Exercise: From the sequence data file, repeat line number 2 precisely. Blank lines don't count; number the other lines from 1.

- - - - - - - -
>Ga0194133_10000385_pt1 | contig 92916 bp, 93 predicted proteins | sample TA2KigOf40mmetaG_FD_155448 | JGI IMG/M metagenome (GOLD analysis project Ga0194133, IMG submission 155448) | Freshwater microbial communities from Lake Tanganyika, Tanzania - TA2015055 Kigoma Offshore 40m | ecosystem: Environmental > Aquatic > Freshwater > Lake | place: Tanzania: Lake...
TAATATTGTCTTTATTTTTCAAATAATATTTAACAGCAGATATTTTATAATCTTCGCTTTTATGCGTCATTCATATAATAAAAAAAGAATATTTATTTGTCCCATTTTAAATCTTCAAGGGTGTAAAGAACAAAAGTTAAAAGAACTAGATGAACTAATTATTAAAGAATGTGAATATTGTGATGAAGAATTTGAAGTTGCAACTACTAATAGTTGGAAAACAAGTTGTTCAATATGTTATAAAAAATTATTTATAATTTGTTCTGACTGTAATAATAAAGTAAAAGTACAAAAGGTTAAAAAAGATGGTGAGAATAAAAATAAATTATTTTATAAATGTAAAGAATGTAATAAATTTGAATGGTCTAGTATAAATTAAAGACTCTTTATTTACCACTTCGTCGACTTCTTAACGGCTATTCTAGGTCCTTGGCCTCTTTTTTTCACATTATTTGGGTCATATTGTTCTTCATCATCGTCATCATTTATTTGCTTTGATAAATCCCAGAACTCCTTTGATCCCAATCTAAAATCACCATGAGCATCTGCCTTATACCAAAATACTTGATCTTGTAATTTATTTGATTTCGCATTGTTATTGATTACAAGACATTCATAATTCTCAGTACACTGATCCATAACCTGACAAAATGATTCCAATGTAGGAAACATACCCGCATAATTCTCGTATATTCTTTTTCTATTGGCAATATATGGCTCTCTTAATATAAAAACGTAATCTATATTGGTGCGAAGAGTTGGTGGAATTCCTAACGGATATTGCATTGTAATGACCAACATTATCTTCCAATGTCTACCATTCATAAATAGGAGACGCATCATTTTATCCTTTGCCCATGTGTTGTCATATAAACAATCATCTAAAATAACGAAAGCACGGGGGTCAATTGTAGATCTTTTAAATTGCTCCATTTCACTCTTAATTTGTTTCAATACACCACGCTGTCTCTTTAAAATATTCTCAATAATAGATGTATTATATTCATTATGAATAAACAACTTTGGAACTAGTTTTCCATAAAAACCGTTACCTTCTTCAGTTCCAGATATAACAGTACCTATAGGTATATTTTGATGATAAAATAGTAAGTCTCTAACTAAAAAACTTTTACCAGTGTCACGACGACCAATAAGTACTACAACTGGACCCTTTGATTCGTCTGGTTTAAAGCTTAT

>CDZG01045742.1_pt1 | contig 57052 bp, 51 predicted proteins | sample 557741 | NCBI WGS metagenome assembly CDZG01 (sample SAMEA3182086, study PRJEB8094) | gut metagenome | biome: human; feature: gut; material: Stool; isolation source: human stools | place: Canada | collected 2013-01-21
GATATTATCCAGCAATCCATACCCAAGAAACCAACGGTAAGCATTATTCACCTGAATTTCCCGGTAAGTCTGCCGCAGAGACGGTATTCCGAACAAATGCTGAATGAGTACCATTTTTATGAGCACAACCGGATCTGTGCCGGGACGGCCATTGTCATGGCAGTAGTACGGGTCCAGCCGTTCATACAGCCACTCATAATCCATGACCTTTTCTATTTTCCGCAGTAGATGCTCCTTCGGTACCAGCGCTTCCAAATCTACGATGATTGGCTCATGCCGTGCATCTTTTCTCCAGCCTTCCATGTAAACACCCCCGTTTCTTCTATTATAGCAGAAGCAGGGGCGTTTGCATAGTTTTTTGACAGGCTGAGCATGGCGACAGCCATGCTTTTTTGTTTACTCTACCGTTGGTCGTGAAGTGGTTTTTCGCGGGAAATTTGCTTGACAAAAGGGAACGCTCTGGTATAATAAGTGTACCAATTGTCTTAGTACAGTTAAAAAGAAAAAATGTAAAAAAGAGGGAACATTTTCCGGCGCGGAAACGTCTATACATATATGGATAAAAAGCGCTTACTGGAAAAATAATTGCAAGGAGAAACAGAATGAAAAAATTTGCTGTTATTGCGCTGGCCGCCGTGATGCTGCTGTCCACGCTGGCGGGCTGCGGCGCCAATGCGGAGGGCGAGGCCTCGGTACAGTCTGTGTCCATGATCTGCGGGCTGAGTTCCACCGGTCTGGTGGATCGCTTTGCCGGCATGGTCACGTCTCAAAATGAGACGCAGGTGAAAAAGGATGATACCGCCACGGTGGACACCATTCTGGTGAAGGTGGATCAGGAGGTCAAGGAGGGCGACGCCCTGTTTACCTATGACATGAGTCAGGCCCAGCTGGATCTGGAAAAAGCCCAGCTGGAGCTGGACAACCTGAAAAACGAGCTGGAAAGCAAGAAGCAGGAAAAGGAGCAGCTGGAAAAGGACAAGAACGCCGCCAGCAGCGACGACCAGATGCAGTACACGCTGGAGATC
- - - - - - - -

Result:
TAATATTGTCTTTATTTTTCAAATAATATTTAACAGCAGATATTTTATAATCTTCGCTTTTATGCGTCATTCATATAATAAAAAAAGAATATTTATTTGTCCCATTTTAAATCTTCAAGGGTGTAAAGAACAAAAGTTAAAAGAACTAGATGAACTAATTATTAAAGAATGTGAATATTGTGATGAAGAATTTGAAGTTGCAACTACTAATAGTTGGAAAACAAGTTGTTCAATATGTTATAAAAAATTATTTATAATTTGTTCTGACTGTAATAATAAAGTAAAAGTACAAAAGGTTAAAAAAGATGGTGAGAATAAAAATAAATTATTTTATAAATGTAAAGAATGTAATAAATTTGAATGGTCTAGTATAAATTAAAGACTCTTTATTTACCACTTCGTCGACTTCTTAACGGCTATTCTAGGTCCTTGGCCTCTTTTTTTCACATTATTTGGGTCATATTGTTCTTCATCATCGTCATCATTTATTTGCTTTGATAAATCCCAGAACTCCTTTGATCCCAATCTAAAATCACCATGAGCATCTGCCTTATACCAAAATACTTGATCTTGTAATTTATTTGATTTCGCATTGTTATTGATTACAAGACATTCATAATTCTCAGTACACTGATCCATAACCTGACAAAATGATTCCAATGTAGGAAACATACCCGCATAATTCTCGTATATTCTTTTTCTATTGGCAATATATGGCTCTCTTAATATAAAAACGTAATCTATATTGGTGCGAAGAGTTGGTGGAATTCCTAACGGATATTGCATTGTAATGACCAACATTATCTTCCAATGTCTACCATTCATAAATAGGAGACGCATCATTTTATCCTTTGCCCATGTGTTGTCATATAAACAATCATCTAAAATAACGAAAGCACGGGGGTCAATTGTAGATCTTTTAAATTGCTCCATTTCACTCTTAATTTGTTTCAATACACCACGCTGTCTCTTTAAAATATTCTCAATAATAGATGTATTATATTCATTATGAATAAACAACTTTGGAACTAGTTTTCCATAAAAACCGTTACCTTCTTCAGTTCCAGATATAACAGTACCTATAGGTATATTTTGATGATAAAATAGTAAGTCTCTAACTAAAAAACTTTTACCAGTGTCACGACGACCAATAAGTACTACAACTGGACCCTTTGATTCGTCTGGTTTAAAGCTTAT